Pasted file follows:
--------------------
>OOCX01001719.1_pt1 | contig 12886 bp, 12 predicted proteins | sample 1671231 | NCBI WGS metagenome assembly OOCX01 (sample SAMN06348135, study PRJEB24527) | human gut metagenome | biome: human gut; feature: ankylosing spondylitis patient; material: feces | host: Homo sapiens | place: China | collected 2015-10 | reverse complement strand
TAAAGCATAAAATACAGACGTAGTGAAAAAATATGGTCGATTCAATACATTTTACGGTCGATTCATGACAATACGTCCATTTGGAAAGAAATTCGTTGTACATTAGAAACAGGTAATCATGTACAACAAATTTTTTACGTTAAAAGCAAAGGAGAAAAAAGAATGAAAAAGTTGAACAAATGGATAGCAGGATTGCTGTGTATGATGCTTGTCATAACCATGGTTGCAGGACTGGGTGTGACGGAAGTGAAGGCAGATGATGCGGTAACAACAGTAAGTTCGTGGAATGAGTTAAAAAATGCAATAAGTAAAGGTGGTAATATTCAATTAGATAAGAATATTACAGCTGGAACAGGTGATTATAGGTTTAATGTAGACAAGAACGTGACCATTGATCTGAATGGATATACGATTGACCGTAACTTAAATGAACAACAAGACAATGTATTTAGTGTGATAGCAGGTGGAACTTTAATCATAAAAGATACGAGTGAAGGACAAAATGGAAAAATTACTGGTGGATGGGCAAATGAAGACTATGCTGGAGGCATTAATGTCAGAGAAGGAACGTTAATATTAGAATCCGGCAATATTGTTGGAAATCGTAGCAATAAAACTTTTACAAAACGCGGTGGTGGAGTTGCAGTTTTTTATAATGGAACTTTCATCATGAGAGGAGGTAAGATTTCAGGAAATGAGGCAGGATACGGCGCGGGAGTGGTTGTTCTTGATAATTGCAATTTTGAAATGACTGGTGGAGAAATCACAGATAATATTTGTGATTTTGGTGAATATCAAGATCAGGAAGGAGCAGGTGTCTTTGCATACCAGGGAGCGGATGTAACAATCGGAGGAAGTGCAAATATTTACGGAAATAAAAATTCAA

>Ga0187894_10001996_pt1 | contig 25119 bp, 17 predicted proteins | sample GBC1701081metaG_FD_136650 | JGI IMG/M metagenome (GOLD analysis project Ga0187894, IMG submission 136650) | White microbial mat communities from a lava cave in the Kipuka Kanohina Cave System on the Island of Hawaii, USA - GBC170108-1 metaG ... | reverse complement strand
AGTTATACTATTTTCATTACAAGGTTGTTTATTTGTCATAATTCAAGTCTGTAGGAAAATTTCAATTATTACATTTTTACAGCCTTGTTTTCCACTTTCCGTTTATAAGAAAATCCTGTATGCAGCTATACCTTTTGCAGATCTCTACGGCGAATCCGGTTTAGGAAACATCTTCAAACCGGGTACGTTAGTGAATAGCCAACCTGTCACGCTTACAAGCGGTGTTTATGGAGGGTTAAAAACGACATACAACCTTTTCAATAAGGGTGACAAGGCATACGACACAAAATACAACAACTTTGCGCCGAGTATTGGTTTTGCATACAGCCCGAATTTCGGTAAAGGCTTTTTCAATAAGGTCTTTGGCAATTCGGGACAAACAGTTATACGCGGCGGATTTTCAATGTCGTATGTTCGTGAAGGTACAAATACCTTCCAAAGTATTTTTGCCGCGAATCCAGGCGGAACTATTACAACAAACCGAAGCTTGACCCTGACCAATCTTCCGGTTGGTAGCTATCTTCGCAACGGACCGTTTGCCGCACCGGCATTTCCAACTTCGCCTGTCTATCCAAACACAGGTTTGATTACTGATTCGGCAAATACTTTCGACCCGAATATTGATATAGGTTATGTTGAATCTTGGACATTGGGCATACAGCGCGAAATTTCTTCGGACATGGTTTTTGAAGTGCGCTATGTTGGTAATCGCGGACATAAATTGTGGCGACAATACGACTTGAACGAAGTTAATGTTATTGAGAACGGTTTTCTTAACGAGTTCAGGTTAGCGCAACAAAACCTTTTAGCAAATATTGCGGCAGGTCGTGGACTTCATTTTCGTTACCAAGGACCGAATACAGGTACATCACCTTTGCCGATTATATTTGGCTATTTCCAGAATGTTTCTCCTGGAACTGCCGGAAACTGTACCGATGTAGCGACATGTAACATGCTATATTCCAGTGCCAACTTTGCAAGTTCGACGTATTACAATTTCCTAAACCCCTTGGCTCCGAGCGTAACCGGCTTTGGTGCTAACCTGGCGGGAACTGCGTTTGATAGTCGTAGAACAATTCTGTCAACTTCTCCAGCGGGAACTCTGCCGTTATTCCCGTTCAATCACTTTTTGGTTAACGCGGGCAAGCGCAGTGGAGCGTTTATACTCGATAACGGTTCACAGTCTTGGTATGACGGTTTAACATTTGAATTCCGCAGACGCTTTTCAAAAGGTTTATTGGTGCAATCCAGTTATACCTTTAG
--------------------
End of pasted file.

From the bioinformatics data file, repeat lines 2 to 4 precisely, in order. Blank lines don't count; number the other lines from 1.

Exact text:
TAAAGCATAAAATACAGACGTAGTGAAAAAATATGGTCGATTCAATACATTTTACGGTCGATTCATGACAATACGTCCATTTGGAAAGAAATTCGTTGTACATTAGAAACAGGTAATCATGTACAACAAATTTTTTACGTTAAAAGCAAAGGAGAAAAAAGAATGAAAAAGTTGAACAAATGGATAGCAGGATTGCTGTGTATGATGCTTGTCATAACCATGGTTGCAGGACTGGGTGTGACGGAAGTGAAGGCAGATGATGCGGTAACAACAGTAAGTTCGTGGAATGAGTTAAAAAATGCAATAAGTAAAGGTGGTAATATTCAATTAGATAAGAATATTACAGCTGGAACAGGTGATTATAGGTTTAATGTAGACAAGAACGTGACCATTGATCTGAATGGATATACGATTGACCGTAACTTAAATGAACAACAAGACAATGTATTTAGTGTGATAGCAGGTGGAACTTTAATCATAAAAGATACGAGTGAAGGACAAAATGGAAAAATTACTGGTGGATGGGCAAATGAAGACTATGCTGGAGGCATTAATGTCAGAGAAGGAACGTTAATATTAGAATCCGGCAATATTGTTGGAAATCGTAGCAATAAAACTTTTACAAAACGCGGTGGTGGAGTTGCAGTTTTTTATAATGGAACTTTCATCATGAGAGGAGGTAAGATTTCAGGAAATGAGGCAGGATACGGCGCGGGAGTGGTTGTTCTTGATAATTGCAATTTTGAAATGACTGGTGGAGAAATCACAGATAATATTTGTGATTTTGGTGAATATCAAGATCAGGAAGGAGCAGGTGTCTTTGCATACCAGGGAGCGGATGTAACAATCGGAGGAAGTGCAAATATTTACGGAAATAAAAATTCAA

>Ga0187894_10001996_pt1 | contig 25119 bp, 17 predicted proteins | sample GBC1701081metaG_FD_136650 | JGI IMG/M metagenome (GOLD analysis project Ga0187894, IMG submission 136650) | White microbial mat communities from a lava cave in the Kipuka Kanohina Cave System on the Island of Hawaii, USA - GBC170108-1 metaG ... | reverse complement strand
AGTTATACTATTTTCATTACAAGGTTGTTTATTTGTCATAATTCAAGTCTGTAGGAAAATTTCAATTATTACATTTTTACAGCCTTGTTTTCCACTTTCCGTTTATAAGAAAATCCTGTATGCAGCTATACCTTTTGCAGATCTCTACGGCGAATCCGGTTTAGGAAACATCTTCAAACCGGGTACGTTAGTGAATAGCCAACCTGTCACGCTTACAAGCGGTGTTTATGGAGGGTTAAAAACGACATACAACCTTTTCAATAAGGGTGACAAGGCATACGACACAAAATACAACAACTTTGCGCCGAGTATTGGTTTTGCATACAGCCCGAATTTCGGTAAAGGCTTTTTCAATAAGGTCTTTGGCAATTCGGGACAAACAGTTATACGCGGCGGATTTTCAATGTCGTATGTTCGTGAAGGTACAAATACCTTCCAAAGTATTTTTGCCGCGAATCCAGGCGGAACTATTACAACAAACCGAAGCTTGACCCTGACCAATCTTCCGGTTGGTAGCTATCTTCGCAACGGACCGTTTGCCGCACCGGCATTTCCAACTTCGCCTGTCTATCCAAACACAGGTTTGATTACTGATTCGGCAAATACTTTCGACCCGAATATTGATATAGGTTATGTTGAATCTTGGACATTGGGCATACAGCGCGAAATTTCTTCGGACATGGTTTTTGAAGTGCGCTATGTTGGTAATCGCGGACATAAATTGTGGCGACAATACGACTTGAACGAAGTTAATGTTATTGAGAACGGTTTTCTTAACGAGTTCAGGTTAGCGCAACAAAACCTTTTAGCAAATATTGCGGCAGGTCGTGGACTTCATTTTCGTTACCAAGGACCGAATACAGGTACATCACCTTTGCCGATTATATTTGGCTATTTCCAGAATGTTTCTCCTGGAACTGCCGGAAACTGTACCGATGTAGCGACATGTAACATGCTATATTCCAGTGCCAACTTTGCAAGTTCGACGTATTACAATTTCCTAAACCCCTTGGCTCCGAGCGTAACCGGCTTTGGTGCTAACCTGGCGGGAACTGCGTTTGATAGTCGTAGAACAATTCTGTCAACTTCTCCAGCGGGAACTCTGCCGTTATTCCCGTTCAATCACTTTTTGGTTAACGCGGGCAAGCGCAGTGGAGCGTTTATACTCGATAACGGTTCACAGTCTTGGTATGACGGTTTAACATTTGAATTCCGCAGACGCTTTTCAAAAGGTTTATTGGTGCAATCCAGTTATACCTTTAG